Political turnaround: Democrats are the ones talking about religion
The Rev. Jim Wallis finds it unexpected and refreshing that the majority of "God talk" in this presidential election season has been among and about Democratic candidates and that the dialogue takes a broad view of what's important to religiously motivated voters.
"The surprise is that something we believed in and hoped would happen happened a lot faster than we thought," said Rev. Wallis, executive director of Sojourners and a minister of the American Baptist Church, at an April 24 panel discussion on the role of religion in politics.
For more than a decade, Rev. Wallis has been among religious leaders pushing to get politicians to see that issues such as poverty, world debt and global warming are important to millions of voters who believe faith calls them to consider more than just abortion or narrowly defined "family values" as election issues.
He said he was pleasantly surprised to see that even among white Christian evangelicals -- a plum voting bloc for Republican candidates in the last few elections -- poverty and the Iraq War were polling as higher priorities than abortion and same-sex marriage.
Rev. Wallis and his fellow panelists at the event sponsored by the Center for American Progress Action Fund each have new books on similar topics. His book, "The Great Awakening: Reviving Faith & Politics in a Post-Religious Right America," argues that the era of the "religious right" dominating U.S. politics is over and that people of faith of all political leanings are obliged to push for social justice in society.
Joining him were syndicated columnist E.J. Dionne, author of "Souled Out: Reclaiming Faith & Politics After the Religious Right," and Amy Sullivan, the nation editor at Time magazine and author of "The Party Faithful: How and Why Democrats Are Closing the God Gap."
The panelists seemed to agree that the two remaining Democratic candidates for president understand the theses of such books, as evidenced by their campaigns' outreach efforts to religious groups and the openness with which both Sens. Barack Obama of Illinois and Hillary Clinton of New York have talked about the influence of faith in their public and private lives.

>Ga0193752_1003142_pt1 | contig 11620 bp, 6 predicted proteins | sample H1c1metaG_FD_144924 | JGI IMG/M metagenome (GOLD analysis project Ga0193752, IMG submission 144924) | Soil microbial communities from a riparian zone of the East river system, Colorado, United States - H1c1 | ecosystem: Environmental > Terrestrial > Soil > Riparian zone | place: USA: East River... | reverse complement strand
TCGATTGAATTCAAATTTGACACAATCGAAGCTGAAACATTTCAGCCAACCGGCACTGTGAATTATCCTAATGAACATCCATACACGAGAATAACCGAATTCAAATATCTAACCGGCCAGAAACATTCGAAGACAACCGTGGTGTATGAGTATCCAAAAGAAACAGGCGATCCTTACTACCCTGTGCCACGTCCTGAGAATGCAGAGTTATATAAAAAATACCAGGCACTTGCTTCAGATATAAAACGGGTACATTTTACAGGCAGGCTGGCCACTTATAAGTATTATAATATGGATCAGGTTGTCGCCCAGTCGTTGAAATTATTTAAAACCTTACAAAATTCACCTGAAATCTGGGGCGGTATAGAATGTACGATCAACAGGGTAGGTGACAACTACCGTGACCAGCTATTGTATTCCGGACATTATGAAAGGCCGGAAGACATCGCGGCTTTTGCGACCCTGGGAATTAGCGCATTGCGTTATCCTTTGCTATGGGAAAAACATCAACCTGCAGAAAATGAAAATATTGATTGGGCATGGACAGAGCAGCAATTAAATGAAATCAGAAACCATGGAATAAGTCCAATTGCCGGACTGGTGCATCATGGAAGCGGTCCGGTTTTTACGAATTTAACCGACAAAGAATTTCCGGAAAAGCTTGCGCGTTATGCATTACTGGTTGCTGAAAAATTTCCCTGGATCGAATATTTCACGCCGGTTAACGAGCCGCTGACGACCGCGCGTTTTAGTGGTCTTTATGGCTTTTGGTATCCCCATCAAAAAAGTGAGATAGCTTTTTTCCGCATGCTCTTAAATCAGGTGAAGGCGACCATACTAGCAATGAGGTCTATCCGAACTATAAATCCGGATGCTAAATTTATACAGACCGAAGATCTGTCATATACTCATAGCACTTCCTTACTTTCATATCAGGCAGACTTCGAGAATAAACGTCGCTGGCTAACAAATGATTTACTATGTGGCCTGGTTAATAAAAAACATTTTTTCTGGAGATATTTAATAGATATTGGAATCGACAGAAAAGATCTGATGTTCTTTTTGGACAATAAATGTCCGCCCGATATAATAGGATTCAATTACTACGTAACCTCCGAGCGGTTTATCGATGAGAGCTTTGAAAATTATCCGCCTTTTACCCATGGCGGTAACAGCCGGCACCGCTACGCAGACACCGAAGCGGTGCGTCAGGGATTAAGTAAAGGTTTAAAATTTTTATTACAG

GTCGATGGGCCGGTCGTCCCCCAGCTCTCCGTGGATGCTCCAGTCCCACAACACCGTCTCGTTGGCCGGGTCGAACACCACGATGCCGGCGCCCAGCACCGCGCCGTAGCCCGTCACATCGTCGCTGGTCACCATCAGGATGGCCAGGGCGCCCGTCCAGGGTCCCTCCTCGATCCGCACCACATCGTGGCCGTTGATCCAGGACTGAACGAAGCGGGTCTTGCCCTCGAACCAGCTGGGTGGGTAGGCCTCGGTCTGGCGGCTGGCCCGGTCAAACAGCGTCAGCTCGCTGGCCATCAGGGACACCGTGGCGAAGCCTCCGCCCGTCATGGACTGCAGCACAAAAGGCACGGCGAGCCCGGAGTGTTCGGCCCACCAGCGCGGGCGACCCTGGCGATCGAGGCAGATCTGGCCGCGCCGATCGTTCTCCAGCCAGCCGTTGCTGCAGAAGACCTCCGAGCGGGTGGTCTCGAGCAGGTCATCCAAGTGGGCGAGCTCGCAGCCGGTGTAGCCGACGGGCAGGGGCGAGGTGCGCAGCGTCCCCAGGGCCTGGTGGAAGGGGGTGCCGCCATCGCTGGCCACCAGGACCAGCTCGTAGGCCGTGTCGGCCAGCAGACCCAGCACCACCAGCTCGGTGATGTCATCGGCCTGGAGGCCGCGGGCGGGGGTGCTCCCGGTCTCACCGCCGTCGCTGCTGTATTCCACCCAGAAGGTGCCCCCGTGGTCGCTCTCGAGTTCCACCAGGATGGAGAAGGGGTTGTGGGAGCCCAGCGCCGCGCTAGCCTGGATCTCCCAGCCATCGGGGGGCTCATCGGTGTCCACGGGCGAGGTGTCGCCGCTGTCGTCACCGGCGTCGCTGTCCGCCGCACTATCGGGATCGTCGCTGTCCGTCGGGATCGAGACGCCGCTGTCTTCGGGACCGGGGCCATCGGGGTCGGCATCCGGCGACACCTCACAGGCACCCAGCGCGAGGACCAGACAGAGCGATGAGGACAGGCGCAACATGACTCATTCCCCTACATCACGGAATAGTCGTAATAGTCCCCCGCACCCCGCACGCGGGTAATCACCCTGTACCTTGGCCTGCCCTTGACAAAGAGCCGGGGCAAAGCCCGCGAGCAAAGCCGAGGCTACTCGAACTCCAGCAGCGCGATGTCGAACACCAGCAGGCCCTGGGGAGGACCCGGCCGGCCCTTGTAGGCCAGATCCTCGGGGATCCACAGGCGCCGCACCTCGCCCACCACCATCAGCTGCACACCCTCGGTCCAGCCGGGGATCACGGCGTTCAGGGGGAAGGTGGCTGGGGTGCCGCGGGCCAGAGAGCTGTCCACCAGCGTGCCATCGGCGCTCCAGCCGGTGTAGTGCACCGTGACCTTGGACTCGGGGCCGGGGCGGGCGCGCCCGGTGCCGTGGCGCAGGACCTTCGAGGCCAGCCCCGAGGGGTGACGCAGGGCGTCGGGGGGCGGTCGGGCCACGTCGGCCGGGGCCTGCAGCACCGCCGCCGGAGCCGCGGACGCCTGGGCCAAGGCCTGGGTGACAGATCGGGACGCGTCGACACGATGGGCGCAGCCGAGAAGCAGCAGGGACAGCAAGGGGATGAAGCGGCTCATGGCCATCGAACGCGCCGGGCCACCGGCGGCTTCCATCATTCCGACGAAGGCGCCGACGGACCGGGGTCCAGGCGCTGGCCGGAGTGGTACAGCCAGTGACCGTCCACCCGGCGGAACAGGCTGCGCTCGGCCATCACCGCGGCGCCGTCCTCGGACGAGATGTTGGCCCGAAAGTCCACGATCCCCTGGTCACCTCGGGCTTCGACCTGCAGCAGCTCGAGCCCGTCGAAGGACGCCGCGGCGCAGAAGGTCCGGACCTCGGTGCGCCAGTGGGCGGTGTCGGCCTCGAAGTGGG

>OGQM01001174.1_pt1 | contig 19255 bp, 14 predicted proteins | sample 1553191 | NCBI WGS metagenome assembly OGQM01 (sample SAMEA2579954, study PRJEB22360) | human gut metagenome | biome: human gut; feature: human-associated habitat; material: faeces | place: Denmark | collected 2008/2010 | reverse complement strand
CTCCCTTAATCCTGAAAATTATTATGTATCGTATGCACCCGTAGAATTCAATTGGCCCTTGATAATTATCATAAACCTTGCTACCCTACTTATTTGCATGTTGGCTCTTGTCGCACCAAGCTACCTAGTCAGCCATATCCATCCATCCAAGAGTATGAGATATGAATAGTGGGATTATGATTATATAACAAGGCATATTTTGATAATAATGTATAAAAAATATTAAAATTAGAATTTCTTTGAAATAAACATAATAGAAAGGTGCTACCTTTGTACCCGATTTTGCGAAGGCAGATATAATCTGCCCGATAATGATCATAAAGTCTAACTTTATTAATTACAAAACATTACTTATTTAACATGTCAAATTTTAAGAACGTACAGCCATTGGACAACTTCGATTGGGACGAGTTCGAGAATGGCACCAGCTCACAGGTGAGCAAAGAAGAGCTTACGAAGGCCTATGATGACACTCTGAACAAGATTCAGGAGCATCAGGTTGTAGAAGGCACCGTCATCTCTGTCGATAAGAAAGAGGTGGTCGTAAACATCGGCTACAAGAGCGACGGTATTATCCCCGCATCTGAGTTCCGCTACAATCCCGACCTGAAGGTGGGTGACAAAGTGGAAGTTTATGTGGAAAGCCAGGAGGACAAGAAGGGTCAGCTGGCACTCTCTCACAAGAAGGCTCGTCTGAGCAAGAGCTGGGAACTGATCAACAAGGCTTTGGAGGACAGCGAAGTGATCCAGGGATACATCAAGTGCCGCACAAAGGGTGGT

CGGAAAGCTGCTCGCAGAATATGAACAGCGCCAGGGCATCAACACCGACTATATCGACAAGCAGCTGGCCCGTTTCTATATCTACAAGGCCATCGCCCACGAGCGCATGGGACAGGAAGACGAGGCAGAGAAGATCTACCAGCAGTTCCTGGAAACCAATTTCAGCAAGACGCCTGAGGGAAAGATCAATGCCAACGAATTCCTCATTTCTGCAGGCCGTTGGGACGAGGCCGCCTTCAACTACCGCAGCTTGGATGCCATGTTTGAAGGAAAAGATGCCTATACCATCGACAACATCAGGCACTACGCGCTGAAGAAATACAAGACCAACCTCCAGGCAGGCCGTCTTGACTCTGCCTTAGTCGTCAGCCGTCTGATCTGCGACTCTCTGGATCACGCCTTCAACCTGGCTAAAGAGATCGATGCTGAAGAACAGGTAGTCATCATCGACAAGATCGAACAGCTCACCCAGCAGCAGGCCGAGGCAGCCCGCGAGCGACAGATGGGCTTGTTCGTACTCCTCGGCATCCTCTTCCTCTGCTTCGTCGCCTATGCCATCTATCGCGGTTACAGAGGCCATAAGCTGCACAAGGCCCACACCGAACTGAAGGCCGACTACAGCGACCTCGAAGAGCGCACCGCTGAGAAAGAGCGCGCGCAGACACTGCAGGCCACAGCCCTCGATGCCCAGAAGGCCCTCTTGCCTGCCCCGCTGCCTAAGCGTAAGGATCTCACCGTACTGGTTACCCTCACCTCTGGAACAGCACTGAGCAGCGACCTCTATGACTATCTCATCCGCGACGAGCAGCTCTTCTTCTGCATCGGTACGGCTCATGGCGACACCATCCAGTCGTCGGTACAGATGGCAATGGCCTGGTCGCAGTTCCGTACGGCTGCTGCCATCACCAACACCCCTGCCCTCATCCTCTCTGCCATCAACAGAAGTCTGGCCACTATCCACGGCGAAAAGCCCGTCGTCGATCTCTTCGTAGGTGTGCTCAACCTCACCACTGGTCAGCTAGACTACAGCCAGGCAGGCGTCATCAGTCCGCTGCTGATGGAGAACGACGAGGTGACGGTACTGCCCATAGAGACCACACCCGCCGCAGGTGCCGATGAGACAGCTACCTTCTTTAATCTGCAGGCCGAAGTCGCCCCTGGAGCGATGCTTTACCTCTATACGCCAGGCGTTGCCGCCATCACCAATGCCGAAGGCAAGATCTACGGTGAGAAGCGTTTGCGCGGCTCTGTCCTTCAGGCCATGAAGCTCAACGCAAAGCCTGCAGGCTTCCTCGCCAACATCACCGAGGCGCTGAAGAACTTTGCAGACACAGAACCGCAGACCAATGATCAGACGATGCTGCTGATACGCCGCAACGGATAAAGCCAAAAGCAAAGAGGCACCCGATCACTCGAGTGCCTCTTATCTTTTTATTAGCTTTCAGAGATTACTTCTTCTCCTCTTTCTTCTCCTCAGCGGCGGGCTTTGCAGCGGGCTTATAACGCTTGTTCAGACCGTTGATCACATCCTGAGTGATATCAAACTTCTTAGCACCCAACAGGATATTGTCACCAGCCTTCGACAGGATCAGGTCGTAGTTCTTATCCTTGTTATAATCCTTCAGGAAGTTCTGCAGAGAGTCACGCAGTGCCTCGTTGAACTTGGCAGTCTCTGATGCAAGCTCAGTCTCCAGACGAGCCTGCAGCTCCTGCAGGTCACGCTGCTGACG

Sullivan said she wouldn't have believed it "if you had told us four years ago that it would be the Republican nominee who had his religious outreach people" leave in disgust "and who is not on good terms with religious conservatives."
Sen. John McCain of Arizona has in the last week made several campaign appearances at Catholic institutions. But he's been under fire for weeks for accepting an endorsement by the Rev. John Hagee, a televangelist who has a broadcast trail of characterizing the Catholic Church as "the great whore,' an 'apostate church,' the 'Antichrist' and a 'false cult system.'"
On April 24 McCain repudiated Rev. Hagee's remarks, saying he does not accept the views of everyone who endorses him.
A February article in Christianity Today on McCain's relationship with evangelicals notes that in the 2000 election he described the Rev. Pat Robertson and the late Rev. Jerry Falwell as "agents of intolerance" and with some evangelicals that history haunts him.
The article recounted the April 2007 firing of two McCain aides who had been hired to lead religious outreach. They later complained about the candidate's "lack of effort to connect with voters on religious terms," the article noted. It quoted Furman University political science professor Jim Guth as saying the former aides "reported a contempt (in the campaign) toward conservative Protestants and traditionalist Catholics."
Such problems sound like the stories Sullivan's book tells about the 2004 Democratic presidential campaign of Sen. John Kerry, the first Catholic nominee since 1960, and how it failed to muster support among religious groups. One chapter is headlined with a quote from a senior Kerry campaign staffer who was asked about outreach to churches in Ohio other than black Protestant congregations: "We don't do white churches."
This time around, Clinton and Obama seem to understand that, as Sullivan noted, such an attitude "leaves out three-quarters of the electorate."
Ten days before the April 22 Pennsylvania primary Obama and Clinton participated in a nationally telecast discussion about the role of faith in politics. Called the Compassion Forum, it was sponsored by religious leaders from across the spectrum of faiths and political views.
Both candidates tackled questions about their personal religious influences and how faith affects their public policy decisions.
Obama's campaign recently announced a roster including politicians, several nuns and a handful of former staffers of the U.S. Conference of Catholic Bishops as his Catholics for Obama national advisory council.
It includes: Dominican Sister Jamie Phelps, director and professor of theology at the Institute for Black Catholic Studies at Xavier University in New Orleans; Sister Catherine Pinkerton, a Sister of St. Joseph and lobbyist for Network, the Catholic social justice lobby; Sharon Daly, a retired vice president for Catholic Charities USA; Ron Cruz, former head of the USCCB's Hispanic ministry office; and Catholic academics including Mary Jo Bane of Harvard's Kennedy School of Government in Cambridge, Mass., Lisa Cahill of Boston College and David O'Brien of the College of the Holy Cross in Worcester, Mass.
Clinton has not publicized a list of her Catholic advisers. Calls to her director of faith-based operations were not returned by April 25.